Fredrik Eich said…
Dave, but they are connected, connected by the people. The author of the "Passive drinking" pdf I posted
above is the CMO that said he would resign unless the government abolished all non-smokfree pubs and restaurants.
They trying to remove the drinks industry from public consultations so that they can get their way, they know this works because it is what they did with smoking. Consumer groups and industry are excluded from such meetings.
RedNev said…
FE: you've twisted the facts to suit yourself. The Daily Mail article stated that he was jailed for REFUSING to pay his fine, and neither the Mail nor the blog link suggested he couldn't afford to; that's merely your assumption, which is probably wrong.

He was jailed for non-payment of his fine, and not for infringments of the smoking ban. Yes, one thing led to the other, but that doesn't mean they are the same thing. You are blurring the distinction to make this person into some kind of smoking ban victim, but he's not; he deliberately broke the law, and then didn't pay the penalty. That's not as dramatic as your fantasy of his being punished for "putting ashtrays out for his customers in his pub", but it is rather more accurate.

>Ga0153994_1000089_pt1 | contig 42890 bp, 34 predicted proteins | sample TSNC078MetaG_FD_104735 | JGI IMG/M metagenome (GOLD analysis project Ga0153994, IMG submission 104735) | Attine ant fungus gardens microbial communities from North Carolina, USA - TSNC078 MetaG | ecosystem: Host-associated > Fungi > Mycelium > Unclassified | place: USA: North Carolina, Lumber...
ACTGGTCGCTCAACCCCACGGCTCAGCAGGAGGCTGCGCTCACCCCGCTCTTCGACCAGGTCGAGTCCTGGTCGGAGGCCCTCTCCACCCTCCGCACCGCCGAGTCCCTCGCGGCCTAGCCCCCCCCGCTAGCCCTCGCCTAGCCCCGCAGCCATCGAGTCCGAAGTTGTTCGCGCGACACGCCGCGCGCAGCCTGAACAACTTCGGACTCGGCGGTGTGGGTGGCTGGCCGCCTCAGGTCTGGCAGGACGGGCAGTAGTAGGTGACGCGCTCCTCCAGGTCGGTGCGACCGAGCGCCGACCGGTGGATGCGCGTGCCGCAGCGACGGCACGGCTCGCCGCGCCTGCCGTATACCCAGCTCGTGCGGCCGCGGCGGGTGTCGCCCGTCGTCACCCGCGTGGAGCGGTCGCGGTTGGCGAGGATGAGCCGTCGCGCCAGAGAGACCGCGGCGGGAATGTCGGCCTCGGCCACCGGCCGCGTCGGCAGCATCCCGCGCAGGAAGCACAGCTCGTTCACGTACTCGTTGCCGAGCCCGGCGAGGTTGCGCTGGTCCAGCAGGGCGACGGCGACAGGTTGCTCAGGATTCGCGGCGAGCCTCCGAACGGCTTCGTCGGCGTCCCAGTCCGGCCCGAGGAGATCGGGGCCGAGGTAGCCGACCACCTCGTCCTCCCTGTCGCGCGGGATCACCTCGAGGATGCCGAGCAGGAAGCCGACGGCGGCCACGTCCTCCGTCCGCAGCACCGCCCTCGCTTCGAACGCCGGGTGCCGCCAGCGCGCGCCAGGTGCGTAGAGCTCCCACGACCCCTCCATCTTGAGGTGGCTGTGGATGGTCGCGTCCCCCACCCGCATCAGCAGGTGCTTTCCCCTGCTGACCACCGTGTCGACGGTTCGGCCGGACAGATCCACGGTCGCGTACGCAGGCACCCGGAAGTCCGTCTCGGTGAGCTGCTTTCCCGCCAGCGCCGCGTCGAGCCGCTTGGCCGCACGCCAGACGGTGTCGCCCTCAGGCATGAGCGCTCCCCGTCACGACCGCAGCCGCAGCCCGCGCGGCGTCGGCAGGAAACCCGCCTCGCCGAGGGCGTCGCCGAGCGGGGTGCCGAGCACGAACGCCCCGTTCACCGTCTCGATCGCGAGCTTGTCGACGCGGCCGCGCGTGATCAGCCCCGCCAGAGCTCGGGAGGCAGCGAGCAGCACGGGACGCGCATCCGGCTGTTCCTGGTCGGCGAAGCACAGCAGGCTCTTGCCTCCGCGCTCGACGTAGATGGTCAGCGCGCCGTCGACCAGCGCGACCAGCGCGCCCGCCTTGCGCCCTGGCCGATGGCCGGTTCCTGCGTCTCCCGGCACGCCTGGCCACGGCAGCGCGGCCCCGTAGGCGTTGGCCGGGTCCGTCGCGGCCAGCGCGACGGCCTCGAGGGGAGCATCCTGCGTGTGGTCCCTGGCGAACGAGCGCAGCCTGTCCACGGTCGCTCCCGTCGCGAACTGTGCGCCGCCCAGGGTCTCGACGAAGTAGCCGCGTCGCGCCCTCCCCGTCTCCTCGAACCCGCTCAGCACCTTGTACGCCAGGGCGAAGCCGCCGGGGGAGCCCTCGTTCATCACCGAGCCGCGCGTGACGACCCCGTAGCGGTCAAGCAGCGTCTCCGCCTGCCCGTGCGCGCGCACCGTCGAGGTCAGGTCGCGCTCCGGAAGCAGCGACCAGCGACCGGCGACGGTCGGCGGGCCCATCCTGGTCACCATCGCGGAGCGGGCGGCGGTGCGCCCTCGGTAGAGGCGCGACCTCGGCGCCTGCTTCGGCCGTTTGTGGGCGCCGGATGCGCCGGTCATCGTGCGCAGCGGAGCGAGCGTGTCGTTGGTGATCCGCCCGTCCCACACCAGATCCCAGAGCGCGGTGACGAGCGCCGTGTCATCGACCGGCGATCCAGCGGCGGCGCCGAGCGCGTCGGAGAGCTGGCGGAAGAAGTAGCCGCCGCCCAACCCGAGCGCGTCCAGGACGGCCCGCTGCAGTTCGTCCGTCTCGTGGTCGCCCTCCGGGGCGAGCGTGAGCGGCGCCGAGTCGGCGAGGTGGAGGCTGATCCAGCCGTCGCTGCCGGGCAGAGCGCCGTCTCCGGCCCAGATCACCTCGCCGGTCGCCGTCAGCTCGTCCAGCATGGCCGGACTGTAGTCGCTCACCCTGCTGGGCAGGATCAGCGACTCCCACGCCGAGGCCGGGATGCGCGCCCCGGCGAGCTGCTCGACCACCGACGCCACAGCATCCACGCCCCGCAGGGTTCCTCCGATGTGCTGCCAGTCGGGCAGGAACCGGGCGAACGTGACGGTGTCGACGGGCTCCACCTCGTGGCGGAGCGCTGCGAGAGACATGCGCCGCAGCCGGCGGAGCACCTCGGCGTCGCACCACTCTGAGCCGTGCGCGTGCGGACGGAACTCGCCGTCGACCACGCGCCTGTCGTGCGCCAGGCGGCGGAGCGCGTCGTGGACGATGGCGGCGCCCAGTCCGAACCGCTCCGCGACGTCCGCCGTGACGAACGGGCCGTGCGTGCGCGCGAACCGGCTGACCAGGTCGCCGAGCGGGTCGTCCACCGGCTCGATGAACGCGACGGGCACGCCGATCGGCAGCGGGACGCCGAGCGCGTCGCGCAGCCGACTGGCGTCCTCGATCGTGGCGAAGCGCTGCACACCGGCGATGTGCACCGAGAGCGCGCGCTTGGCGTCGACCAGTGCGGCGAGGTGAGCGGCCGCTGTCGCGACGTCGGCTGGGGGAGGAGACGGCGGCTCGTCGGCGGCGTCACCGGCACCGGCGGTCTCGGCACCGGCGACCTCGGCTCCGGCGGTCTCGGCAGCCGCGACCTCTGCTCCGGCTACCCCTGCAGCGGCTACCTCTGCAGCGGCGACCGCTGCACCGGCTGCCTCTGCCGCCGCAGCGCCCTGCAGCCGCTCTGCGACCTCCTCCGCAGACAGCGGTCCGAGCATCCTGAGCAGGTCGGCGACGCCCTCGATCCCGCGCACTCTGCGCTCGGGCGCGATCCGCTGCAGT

Fredrik Eich said…
I am not twisting anything, I stick to the facts. Maybe, the Daily Mail was a poor choice! It's not my cup of tea.

Nick Hogan had already paid money when he was put in jail.

He had managed to pay off £1,600, but incomprehensibly to the State, he was not able to put his hands instantly on the £10,000 balance."

Clearly, paying £1,600 of a very large fine is pretty poor way demonstrating that one has no intention of paying. I belive that he was having trouble paying but the courts were not having it and chose
to imprison him. What would you think if a publican was treated in a similar way for defying a law that prevented publicans from going smokefree but even if they made a portion of their pub non-smoking?

I suppose the moral of this story - is don't believe everything in newspapers - especially the Daily Mail!
Alan Statham. said…